ALMATY, Kazakhstan -- As Russians escaping a partial military mobilization in their homeland drank their morning coffee in a cinema that opened its doors for them in northwestern Kazakhstan, Central Asia was waking up to yet more fallout from Moscow's bloody war in Ukraine.
Almost a week into the drive for soldiers that Russian President Vladimir Putin announced on September 21 in response to a tide-shifting Ukrainian counteroffensive, sightings of Russians wandering the streets of cities throughout the region with backpacks and lost expressions have become commonplace.
So, too, have lengthening lines at the state borders that Russian citizens can still cross without visas, as reports that Moscow may soon move to close off the exits -- at least to men of fighting age -- deepen the panic.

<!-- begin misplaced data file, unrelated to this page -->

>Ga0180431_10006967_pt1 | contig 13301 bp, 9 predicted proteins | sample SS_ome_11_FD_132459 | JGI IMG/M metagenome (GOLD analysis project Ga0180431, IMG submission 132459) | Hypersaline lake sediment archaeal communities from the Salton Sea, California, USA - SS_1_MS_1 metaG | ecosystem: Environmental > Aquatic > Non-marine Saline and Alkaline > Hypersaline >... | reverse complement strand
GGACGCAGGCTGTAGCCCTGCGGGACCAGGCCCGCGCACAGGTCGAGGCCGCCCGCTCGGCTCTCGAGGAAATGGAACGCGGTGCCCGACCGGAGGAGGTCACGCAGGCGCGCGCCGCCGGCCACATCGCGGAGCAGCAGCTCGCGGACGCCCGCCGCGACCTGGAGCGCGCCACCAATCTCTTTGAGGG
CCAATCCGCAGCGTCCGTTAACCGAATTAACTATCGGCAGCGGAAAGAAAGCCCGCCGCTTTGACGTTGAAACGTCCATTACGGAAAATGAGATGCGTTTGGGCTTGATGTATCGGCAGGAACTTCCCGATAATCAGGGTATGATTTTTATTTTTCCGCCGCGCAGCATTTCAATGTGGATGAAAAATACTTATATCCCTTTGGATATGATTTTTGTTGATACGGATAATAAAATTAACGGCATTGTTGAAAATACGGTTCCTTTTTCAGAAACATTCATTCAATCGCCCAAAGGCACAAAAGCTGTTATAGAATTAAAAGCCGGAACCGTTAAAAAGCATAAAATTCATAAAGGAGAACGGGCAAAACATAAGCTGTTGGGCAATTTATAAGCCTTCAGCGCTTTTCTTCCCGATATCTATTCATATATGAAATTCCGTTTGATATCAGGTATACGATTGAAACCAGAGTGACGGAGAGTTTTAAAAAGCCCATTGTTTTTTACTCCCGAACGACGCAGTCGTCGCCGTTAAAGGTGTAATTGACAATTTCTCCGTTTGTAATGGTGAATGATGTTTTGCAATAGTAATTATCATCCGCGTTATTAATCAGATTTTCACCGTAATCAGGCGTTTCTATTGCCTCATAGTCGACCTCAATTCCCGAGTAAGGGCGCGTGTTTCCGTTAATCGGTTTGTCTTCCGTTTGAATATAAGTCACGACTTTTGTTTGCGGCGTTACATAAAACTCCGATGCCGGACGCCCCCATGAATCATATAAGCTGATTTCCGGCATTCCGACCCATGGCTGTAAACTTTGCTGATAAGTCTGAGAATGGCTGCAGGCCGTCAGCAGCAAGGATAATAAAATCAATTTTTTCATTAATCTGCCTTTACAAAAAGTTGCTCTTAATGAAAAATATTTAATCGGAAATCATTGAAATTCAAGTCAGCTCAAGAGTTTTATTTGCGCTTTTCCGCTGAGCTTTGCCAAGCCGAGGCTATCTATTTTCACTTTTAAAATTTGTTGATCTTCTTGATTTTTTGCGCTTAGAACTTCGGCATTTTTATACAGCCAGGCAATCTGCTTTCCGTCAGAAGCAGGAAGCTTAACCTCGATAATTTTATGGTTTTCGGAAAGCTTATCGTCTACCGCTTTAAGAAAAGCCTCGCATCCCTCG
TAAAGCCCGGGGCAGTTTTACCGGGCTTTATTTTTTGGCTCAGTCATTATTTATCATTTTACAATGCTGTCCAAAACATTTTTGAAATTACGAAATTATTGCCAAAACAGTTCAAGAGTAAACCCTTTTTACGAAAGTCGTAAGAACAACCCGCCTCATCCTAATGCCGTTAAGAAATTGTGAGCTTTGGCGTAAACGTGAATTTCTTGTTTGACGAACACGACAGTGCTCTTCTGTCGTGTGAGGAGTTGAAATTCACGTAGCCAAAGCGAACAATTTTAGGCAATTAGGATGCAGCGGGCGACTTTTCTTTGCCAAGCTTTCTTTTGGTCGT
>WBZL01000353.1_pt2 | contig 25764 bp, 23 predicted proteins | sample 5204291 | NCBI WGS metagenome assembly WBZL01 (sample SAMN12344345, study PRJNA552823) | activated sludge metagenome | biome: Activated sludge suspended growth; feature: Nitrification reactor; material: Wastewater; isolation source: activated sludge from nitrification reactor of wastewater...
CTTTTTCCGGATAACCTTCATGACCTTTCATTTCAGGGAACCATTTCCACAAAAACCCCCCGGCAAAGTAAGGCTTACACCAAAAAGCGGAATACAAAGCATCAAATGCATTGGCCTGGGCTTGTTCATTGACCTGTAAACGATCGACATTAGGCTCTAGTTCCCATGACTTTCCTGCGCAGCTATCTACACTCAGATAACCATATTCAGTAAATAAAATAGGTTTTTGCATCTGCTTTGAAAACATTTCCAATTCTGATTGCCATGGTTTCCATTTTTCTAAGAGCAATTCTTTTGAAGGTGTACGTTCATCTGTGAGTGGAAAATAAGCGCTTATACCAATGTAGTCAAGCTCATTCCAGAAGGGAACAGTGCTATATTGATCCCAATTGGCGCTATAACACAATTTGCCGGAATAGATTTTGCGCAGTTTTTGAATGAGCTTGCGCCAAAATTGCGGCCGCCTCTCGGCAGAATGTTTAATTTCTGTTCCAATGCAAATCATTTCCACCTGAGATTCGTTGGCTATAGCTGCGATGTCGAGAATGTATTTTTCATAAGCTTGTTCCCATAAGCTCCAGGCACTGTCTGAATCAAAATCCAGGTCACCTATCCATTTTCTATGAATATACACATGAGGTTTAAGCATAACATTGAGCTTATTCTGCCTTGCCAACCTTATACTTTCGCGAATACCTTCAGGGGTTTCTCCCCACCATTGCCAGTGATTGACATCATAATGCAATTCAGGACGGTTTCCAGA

For the moment, traditions of regional hospitality are holding up in Central Asian host countries that are now witnessing a second wave of Russian guests since the invasion began on February 24.
In Oral, the Kazakh city where a movie theater called Cinema Park provided shelter for around 200 Russians over the weekend, RFE/RL correspondents saw local residents dole out free bowls of pilaf, or plov, for Russians gathering at the city train station.
Copyright (c) 2018. RFE/RL, Inc. Republished with the permission of Radio Free Europe/Radio Liberty, Washington DC 20036